Energy Crisis Is Forcing Davis Into a Balancing Act

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The San Francisco Chronicle

Gov. Gray Davis has received hundreds of thousands of dollars in political contributions from some of the very same energy companies he now says are gouging California consumers.

Records on file with the California secretary of state show that since first running for governor in 1998, Davis has picked up no less than $725,000 from private energy producers and utilities — some of which have reported record profits in the months leading up to the state’s current high-stakes energy crisis.

According to records, nearly half the contributions — $338,500 — came from Edison International, whose subsidiary, Southern California Edison, is now demanding as much as a 30 percent rate increase to stave off possible bankruptcy and the threat of rolling blackouts.

Pacific Gas and Electric Co., which likewise claims to be awash in red ink and wants a 20 percent rate increase, has given the governor $167,258 in contributions, records show.

And San Diego Gas and Electric (Sempra Energy) has contributed $89,763.

In the past two years, Davis has also received $82,500 in political wattage from a half-dozen mostly Texas energy companies (a.k.a. the Confederate Cartel) that have been cashing in big on the state’s energy crunch.

Among them: plant operator Reliant Energy, which gave the governor $16,500 — relative chump change considering that analysts predict the company could post more than $90 million in profits this year.

So is there a quid pro quo here?

“Absolutely not — there’s no connection, . . . and they should expect nothing in return,” said the governor’s press secretary, Steven Maviglio.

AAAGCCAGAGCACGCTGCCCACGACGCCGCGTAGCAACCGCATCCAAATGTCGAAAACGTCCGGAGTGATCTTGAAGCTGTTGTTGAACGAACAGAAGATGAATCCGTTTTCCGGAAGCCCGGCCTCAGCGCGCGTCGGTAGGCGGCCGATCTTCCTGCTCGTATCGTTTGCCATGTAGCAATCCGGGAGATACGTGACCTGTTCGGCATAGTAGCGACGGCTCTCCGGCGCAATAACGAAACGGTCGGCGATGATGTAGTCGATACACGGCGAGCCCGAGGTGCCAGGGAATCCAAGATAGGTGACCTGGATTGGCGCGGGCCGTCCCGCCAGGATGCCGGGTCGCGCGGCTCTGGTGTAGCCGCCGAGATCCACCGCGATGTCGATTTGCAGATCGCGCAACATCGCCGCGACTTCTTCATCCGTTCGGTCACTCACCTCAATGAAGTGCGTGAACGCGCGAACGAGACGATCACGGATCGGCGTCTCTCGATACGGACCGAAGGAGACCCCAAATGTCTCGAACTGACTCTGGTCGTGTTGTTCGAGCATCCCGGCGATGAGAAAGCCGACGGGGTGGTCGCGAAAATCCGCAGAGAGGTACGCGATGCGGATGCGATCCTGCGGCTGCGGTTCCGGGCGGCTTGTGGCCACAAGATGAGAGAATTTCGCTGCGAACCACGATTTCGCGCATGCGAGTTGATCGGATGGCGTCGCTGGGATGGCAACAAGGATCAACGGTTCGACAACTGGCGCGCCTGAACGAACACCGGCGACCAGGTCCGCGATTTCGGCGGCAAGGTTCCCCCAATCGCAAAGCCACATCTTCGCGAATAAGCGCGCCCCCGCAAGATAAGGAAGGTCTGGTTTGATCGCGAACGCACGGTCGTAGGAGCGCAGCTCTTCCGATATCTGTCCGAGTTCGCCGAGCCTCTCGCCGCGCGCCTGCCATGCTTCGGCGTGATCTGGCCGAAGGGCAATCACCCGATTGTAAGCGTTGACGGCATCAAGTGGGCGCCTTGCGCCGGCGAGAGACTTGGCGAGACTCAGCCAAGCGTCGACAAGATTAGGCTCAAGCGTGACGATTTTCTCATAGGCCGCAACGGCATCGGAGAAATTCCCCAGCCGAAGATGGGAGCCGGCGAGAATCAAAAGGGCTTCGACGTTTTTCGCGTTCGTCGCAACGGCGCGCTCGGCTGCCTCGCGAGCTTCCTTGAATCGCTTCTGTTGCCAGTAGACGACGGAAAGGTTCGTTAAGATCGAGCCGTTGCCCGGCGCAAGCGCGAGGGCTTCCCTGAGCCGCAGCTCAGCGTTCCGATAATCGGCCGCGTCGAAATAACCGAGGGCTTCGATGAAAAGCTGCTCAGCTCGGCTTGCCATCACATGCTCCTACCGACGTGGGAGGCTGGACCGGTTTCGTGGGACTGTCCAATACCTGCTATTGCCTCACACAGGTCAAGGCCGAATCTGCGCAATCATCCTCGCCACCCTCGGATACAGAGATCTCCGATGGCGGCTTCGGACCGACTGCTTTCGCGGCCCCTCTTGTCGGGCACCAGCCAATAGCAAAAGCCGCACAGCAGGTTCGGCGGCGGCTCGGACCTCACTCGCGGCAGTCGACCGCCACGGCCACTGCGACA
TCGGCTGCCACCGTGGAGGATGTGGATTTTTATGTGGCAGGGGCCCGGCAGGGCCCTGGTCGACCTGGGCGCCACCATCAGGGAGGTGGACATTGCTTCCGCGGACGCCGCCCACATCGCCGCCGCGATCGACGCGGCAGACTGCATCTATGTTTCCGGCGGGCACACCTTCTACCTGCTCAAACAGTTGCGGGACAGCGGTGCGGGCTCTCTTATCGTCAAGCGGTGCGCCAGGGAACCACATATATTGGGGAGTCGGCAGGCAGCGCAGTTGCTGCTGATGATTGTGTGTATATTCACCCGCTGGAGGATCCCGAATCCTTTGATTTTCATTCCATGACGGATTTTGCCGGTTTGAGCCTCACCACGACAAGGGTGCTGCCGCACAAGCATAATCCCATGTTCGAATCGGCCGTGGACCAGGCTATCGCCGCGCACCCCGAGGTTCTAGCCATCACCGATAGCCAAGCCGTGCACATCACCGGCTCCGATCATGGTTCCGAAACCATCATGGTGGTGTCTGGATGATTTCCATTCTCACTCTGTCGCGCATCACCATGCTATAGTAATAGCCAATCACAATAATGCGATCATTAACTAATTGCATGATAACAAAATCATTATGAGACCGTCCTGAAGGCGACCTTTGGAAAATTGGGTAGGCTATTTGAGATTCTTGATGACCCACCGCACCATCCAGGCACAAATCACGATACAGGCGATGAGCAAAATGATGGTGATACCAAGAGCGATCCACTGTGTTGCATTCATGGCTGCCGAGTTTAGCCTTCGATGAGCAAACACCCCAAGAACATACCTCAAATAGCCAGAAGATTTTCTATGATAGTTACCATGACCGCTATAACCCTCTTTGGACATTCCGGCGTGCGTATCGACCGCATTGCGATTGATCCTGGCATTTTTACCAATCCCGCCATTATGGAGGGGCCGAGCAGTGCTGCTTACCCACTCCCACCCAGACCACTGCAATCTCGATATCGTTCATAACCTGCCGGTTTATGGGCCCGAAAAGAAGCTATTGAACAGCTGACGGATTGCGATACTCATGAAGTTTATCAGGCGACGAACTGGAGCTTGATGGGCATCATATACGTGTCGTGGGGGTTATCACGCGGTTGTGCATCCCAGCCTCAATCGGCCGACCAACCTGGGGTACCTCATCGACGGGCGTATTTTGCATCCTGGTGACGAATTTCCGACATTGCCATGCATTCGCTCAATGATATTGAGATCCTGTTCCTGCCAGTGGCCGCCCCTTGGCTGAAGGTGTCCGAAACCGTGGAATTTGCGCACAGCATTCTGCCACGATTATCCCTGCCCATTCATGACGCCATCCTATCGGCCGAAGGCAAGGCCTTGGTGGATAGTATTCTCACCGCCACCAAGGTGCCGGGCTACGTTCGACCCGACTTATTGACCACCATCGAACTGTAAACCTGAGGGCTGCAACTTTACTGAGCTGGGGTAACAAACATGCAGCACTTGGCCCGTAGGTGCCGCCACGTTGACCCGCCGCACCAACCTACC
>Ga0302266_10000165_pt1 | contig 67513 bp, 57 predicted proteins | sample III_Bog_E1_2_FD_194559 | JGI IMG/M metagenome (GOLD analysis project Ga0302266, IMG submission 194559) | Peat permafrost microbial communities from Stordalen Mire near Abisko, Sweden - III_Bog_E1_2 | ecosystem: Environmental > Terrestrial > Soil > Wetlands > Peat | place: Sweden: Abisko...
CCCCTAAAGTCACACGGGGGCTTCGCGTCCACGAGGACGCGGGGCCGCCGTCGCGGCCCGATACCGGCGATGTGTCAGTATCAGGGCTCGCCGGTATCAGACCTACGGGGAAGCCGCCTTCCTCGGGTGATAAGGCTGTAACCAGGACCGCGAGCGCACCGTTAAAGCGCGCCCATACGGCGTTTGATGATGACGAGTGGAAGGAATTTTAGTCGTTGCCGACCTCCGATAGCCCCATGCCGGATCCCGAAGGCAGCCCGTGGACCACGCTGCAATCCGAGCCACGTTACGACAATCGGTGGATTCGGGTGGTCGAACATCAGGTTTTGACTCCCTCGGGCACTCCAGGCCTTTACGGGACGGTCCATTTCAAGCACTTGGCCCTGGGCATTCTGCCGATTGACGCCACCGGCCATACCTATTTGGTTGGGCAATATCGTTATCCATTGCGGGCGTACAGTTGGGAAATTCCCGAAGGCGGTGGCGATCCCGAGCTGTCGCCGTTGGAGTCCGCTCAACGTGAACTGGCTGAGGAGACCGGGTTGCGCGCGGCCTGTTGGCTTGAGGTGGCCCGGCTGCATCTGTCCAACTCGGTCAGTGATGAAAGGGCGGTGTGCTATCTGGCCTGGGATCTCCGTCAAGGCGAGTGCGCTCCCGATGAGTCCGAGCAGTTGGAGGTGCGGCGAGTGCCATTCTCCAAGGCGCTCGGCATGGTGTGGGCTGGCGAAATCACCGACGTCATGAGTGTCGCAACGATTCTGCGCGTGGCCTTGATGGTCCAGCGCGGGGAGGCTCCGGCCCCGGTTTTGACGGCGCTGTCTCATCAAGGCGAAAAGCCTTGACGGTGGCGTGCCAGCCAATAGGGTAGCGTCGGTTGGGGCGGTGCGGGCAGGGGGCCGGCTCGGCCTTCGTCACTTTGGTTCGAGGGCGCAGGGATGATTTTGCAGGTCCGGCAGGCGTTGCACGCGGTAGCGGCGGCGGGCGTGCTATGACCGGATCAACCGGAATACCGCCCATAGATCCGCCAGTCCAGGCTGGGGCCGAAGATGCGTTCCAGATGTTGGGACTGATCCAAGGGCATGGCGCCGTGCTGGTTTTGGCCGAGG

If anything, Maviglio says, the utilities are getting just the opposite from the governor.

“Look at his record and his actions against the power producers — he’s called them price gougers, pirates. . . . He’s been about as tough as you can get,” Maviglio said.

Doug Heller, a utility consumer advocate for the Foundation for Taxpayer and Consumer Rights in Santa Monica, said talk is cheap.

“It’s one thing to stomp your feet about bad behavior, but it’s another thing to actually take the companies to task for it,” Heller said.

But Heller acknowledged this is a big one for the governor — and unlike most issues, this one is aimed right at voters’ wallets.

So “he’s trying to balance this debt to his campaign contributors with the viability of his political future — because this issue may very well be the litmus test for voters,” Heller said.

And that, folks, is what politics is all about these days.


Big energy companies and their contributions to Gov. Gray Davis:

   Company                          Total


   From Jan. 1998-June 2000

   PG&E                           $167,258

   Edison International          $338,500

   Sempra Energy                  $89,763

   Enron                           $47,000


   From Jan. 1999-June 2000

   Dynergy                         $10,000

   El Paso Energy Corp.         $12,000

   Calpine Corp.                   $16,500

   Reliant                         $16,500


Source: California secretary of state

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